All our viewing entertainment was possible only at high tide. At low tide, violent waves smashing against the rock face, made watching uncomfortable. Sometimes fish would come into the vertical hollow with the water. We found it impossible to catch those fish swimming against us. The confined quarters made continual bumping against swimming fish unavoidable. Nowadays, in retrospect, I shudder at the thought of a predator joining us in that vertical hole. A shark, an eel, a blue bottle.

From our holes in the rock ridge we saw large ships pass in the far distance.

In those few short years we enjoyed viewing entertainment from inside those rocks, only once was the entertainment from the shore behind us.

We became experts in knowing when the tide was changing. When full tide was going out, we would exit the rock holes with the tide. We would enter the holes when full tide was coming in. Of course, we had to engage in subterfuge in order to avoid detection by anyone seeing us.

We would enter the ocean far away from the underwater holes. We would pretend to be casual swimming about before eventually surreptitiously submerging and swimming underwater to our spot. When we left the rocks, we took similar precautions to deviously surface and come ashore far away. It never failed us. We were never challenged by anyone. Most times, there was nobody on that section of the beach. We never took chances.

The one time our entertainment came from the shore, caused us so much discomfort, we became more cautious about how long we stayed in the rock holes. We visited less frequently.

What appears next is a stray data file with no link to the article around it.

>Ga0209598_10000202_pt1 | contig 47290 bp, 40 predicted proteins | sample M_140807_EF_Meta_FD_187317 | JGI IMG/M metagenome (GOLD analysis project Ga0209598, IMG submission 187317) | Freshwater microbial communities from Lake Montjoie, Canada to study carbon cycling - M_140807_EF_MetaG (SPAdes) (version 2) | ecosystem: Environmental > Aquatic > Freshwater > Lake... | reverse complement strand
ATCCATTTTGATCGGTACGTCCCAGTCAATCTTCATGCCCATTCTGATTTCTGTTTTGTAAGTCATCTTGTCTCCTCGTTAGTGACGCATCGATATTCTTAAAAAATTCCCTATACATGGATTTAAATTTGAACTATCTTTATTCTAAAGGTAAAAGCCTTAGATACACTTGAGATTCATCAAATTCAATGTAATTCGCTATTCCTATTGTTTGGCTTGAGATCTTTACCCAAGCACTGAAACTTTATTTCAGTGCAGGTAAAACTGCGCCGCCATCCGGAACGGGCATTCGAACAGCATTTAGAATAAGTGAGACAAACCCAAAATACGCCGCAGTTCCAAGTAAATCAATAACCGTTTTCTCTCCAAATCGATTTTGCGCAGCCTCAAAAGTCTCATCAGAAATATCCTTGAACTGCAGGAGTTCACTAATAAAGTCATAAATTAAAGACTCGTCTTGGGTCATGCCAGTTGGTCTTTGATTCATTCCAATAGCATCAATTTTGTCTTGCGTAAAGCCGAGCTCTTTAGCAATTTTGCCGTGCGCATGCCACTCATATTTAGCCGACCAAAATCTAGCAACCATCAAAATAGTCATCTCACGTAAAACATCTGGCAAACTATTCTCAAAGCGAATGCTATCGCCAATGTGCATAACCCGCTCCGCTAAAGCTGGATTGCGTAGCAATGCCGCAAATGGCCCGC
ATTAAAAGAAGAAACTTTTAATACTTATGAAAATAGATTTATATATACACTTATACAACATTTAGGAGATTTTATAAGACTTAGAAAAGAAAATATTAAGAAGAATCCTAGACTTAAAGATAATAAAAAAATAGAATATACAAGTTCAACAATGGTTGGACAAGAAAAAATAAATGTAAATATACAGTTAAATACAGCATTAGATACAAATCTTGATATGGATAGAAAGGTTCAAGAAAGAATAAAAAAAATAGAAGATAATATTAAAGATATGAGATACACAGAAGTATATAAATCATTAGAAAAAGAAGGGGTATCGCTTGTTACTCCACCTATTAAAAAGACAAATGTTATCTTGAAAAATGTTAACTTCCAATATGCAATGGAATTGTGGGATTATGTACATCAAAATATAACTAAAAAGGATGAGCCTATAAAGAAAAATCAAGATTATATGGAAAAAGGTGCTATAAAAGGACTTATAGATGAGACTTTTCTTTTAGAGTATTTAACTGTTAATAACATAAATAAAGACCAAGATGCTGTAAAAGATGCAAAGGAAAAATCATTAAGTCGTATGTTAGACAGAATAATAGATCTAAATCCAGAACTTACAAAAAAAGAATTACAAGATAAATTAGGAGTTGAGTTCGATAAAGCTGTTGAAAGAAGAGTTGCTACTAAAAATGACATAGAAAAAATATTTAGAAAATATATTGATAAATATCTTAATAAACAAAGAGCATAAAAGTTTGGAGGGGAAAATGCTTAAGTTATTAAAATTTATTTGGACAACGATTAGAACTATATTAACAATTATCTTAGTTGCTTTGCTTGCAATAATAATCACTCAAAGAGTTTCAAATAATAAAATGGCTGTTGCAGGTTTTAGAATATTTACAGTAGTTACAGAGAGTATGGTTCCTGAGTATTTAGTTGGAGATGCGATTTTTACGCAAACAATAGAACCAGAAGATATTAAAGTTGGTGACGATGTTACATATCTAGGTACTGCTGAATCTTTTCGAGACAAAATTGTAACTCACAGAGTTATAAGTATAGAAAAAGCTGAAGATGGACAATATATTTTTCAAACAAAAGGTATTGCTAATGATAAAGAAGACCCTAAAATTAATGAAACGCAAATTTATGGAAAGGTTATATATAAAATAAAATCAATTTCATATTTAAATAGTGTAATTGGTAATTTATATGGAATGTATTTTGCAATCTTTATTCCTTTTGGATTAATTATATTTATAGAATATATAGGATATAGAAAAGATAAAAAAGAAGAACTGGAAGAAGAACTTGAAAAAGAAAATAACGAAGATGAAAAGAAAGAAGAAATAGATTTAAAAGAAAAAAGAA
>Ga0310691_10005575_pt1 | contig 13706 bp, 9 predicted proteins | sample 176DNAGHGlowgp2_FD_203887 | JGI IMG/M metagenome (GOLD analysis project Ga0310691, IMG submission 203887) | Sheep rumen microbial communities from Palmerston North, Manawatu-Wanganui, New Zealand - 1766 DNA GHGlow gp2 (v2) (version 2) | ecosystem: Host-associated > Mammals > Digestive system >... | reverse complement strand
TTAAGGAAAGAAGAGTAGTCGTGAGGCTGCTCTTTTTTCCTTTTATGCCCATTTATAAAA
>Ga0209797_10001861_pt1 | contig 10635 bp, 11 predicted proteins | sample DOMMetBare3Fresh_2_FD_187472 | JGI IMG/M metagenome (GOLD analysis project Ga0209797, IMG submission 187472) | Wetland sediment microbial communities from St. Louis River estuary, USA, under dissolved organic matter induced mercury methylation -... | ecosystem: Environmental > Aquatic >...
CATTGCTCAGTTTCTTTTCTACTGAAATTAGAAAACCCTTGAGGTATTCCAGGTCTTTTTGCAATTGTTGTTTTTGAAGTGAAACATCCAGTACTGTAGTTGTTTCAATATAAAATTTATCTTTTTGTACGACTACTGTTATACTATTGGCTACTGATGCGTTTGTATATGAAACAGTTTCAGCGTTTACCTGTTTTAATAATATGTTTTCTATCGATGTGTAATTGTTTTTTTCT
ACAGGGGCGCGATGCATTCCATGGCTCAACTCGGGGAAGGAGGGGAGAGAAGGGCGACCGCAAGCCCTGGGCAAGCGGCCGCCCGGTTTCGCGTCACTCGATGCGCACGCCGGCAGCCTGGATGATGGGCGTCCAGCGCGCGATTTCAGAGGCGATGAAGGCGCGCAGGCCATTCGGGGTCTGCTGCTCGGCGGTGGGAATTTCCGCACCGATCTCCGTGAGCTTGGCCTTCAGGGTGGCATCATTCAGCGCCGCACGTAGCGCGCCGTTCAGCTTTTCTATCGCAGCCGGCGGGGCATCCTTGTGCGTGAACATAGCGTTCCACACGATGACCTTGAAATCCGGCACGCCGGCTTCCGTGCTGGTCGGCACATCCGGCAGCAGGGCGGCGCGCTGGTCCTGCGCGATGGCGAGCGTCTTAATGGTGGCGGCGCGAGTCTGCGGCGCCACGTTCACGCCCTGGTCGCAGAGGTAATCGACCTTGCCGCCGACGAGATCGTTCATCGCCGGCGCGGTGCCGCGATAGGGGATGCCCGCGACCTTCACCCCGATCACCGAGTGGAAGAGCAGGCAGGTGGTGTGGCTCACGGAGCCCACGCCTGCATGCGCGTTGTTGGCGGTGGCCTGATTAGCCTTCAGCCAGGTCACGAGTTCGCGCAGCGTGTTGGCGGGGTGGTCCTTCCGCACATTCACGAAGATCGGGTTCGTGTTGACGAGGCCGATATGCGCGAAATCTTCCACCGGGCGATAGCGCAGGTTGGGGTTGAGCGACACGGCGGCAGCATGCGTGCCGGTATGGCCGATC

It was a Sunday. To view the water sports on the ocean, we brought food and water. We had fun for hours. High tide co-operated. It stayed with us for an unusually long time. It was late afternoon when the tide started receding. We prepared to leave. We heard the commotion coming from the beach behind us.

There were no holes in the rock that gave us a view of the shore. We had to swim underwater away from the access hole to surface to see the shore. We decided one of us would do that. He came back in a hurry.

There was some kind of armed battle going on among people on shore, all of whom were fully dressed. We dared not go ashore. We went back, and remained in the rock. We heard the sounds and cries and shouts from the battle on shore.

The full tide went out. Evening was taking over. The violent waves were starting. We had to vacate the hole, or, probably, drown. The moon came out. We did not know if moonlight was good or bad in our situation. We had no safe choice. We took the chance.

We swam underwater in the direction we would take going home when we surfaced. When we reached the end of the rocks, we continued swimming silently and slowly in deep ocean water. That's when we were thankful for the moonlight.

There was no more shoreline to guide us, but the malevolently dark forest on the Bluff was a sight for sore eyes. We continued swimming parallel with that evil-looking thing of a forest, edging closer and closer to it as we went along. When we saw the southern tip of Durban Bay shore come into view, we were relieved. It was like seeing the returning Messiah. We knew we were not out of danger yet. Durban Bay has from forever been world notorious for the frequency of shark attacks on persons.

It was late at night when we arrived home, severely exhausted. It was many weeks before we visited Brighton Beach again.